It was really nice that Beibei and I had a relationship in musical Play—with a capital P— beforehand. We even had jams where she’s playing water percussion, and I played water-based trombone sounds. I felt that we were building upon that relationship. I gave her sound worlds to occupy, for a certain length of time, and she was existing as a playful entity in that space, and able to react to the sounds that are happening in the orchestra.

What does the term Play mean for you, both as a composer and a performer?

That is everything to me. Play is a really important part of the improvised traditions that I feel closest to. It’s a really important part of creativity in jazz, and great American Black music. But also, I think it’s an important part of most music that has been made by humans ever. Even classical music, at its best or most “cooked,” is playful. Baroque music, and older musics that feel a little bit closer to an aural tradition, would recognize a sense of Play within a specific musical language.

Play is not just something that children do. To me, this is the essence of us building relationships with each other. If you listen to conversations—or observe behaviors of—people who are close, intimate, and have profound relationships with each other, you couldn’t label it to a specific type of content, or conversational or physical activity. It’s about the spirit of Play inhabiting a relationship between these things. And this is why my favorite art also has these tropes of Play, and I find this attractive because this is what is attractive about human relationships.

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The shared language of music is being used to build those connections.

And that feeds back into the music. The lovely thing about creating music in a truly spontaneous setting, is that, similarly to conversation, you can go to places that you would never go to on your own. Do things I would never do if I was just at my desk. In the same way that any thinking person can provoke, challenge, and grow their thoughts with interaction from somebody else. I think this is the same in Play. But I don’t think what I’m saying is terribly innovative. I think most people feel friendships work this way—good friendships, anyway.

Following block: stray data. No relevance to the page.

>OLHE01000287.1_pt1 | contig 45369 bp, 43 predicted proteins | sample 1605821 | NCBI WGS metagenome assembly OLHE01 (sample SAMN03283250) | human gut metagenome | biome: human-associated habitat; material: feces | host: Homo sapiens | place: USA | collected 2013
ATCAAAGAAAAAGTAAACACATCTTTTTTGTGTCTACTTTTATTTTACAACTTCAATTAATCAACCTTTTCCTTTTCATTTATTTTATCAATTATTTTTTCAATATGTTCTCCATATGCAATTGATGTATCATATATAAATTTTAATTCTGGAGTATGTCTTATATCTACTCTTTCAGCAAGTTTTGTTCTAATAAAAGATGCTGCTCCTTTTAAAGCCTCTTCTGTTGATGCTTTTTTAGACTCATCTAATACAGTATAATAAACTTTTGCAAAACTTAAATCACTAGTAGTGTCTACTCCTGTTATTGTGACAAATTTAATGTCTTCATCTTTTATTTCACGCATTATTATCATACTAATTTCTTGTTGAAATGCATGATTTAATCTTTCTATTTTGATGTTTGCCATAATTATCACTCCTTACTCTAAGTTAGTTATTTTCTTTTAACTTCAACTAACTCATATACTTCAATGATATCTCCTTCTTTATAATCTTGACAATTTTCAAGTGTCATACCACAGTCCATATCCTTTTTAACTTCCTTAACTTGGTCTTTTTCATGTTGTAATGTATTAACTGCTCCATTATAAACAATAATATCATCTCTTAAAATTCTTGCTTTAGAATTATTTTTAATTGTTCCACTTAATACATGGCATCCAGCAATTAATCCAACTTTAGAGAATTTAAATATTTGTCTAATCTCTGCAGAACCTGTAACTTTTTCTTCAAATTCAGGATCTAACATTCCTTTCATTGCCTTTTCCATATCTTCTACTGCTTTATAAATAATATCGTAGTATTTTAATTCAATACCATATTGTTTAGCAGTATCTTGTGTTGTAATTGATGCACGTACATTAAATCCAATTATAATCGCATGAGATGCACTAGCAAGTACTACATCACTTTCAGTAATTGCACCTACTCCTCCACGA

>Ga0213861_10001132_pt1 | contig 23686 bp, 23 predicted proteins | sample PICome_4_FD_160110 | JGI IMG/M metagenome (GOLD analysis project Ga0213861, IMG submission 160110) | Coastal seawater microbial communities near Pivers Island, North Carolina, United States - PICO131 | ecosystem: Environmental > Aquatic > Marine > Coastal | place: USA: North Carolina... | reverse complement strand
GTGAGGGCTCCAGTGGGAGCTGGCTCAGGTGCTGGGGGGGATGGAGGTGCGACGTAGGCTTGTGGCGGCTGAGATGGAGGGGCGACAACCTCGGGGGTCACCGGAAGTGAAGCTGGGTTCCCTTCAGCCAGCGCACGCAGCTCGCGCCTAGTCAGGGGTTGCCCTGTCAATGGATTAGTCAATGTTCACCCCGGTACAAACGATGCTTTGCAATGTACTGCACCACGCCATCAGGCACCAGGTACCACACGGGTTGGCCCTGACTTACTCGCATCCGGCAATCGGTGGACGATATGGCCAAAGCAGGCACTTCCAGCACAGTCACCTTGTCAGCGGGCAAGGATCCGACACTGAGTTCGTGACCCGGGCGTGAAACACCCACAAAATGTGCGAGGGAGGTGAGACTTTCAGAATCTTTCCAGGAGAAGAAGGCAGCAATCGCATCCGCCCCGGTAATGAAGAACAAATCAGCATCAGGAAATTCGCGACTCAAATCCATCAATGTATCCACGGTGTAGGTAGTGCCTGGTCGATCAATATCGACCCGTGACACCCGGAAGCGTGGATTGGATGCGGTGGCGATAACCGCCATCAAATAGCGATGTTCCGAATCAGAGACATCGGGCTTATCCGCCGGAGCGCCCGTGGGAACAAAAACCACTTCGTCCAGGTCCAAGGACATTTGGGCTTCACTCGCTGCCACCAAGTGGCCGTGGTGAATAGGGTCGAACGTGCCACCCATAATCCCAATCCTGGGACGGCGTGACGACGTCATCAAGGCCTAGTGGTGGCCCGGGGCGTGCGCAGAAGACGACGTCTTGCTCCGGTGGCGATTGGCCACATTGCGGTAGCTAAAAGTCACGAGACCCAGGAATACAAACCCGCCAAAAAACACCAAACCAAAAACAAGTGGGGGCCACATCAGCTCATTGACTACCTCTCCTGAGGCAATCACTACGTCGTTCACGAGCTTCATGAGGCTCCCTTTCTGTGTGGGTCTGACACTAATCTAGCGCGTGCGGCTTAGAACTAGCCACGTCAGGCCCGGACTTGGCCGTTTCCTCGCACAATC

Are these feelings consciously present in your compositional process?

What we’re talking about now is all just a kind of abstract feeling that I think my music is connected to. But I’m not using my music as some kind of research tool to connect things. I’m not looking to make conclusions about that—though I don’t mind if anybody else wants to. The music is the product, for me. And the feeling of being in that music as a performer, or listener—being in the same space as those sounds.

On the subject of this most recent album, “Happy Music for Orchestra,” were there any particular feelings that this set of pieces was aiming to convey, and how did you channel them?

It’s not all happy, and it’s not all orchestral. But I felt it was a good title for this family of pieces. I don’t think about the feelings I create so specifically as to give them adjectives. I think the feelings that happen when listening to my music are just what people feel when they listen to it. Any word is as good as any other.

But it gives me a feeling of happiness, I feel ecstatic by it. Maybe I am following some feelings of euphoria. I don’t expect that euphoria is the same for everyone. It is for me, but if it isn’t for somebody else, it’s still an interesting sonic experience for them.

Are these feelings more present for you on the performing side, when you’re on stage and working alongside ensembles?

Yes, but it’s not a sweetshop euphoria. I’m working very hard when I’m performing. It’s very physically exhausting—just like other physically exhausting things, it’s Work, with a capital W. But I love being in those spaces, and in those worlds. So I don’t know whether “euphoric” or “happy” are quite the right words, but it’s important. What I’m doing feels very meaningful to me, for sure; whether I’m performing or writing, it’s essential.

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How does this relate to your compositional process?

I try to make my composition process as pleasant an experience as possible for me. I hate this narrative of the “struggling artist,” because being an artist in this society is such a privilege. Even if you make money from something else—like I did when I wrote this music—it’s such a privilege to do this, to make art. So the “struggling artist” narrative is horrible, really. It would be a lie to say I didn’t ever struggle, but I really love writing, and that’s why I spend so much time doing it. For me, this is freedom. Composing music, creating music, is the thing in this life that makes me feel most alive. I want to spend as much of my life doing it as possible. ¶

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Zygmund de Somogyi (they/he) is a UK-based composer, music journalist, and artistic director of contemporary music magazine PRXLUDES. Passionate about contemporary music, creating communities, metamodernism,...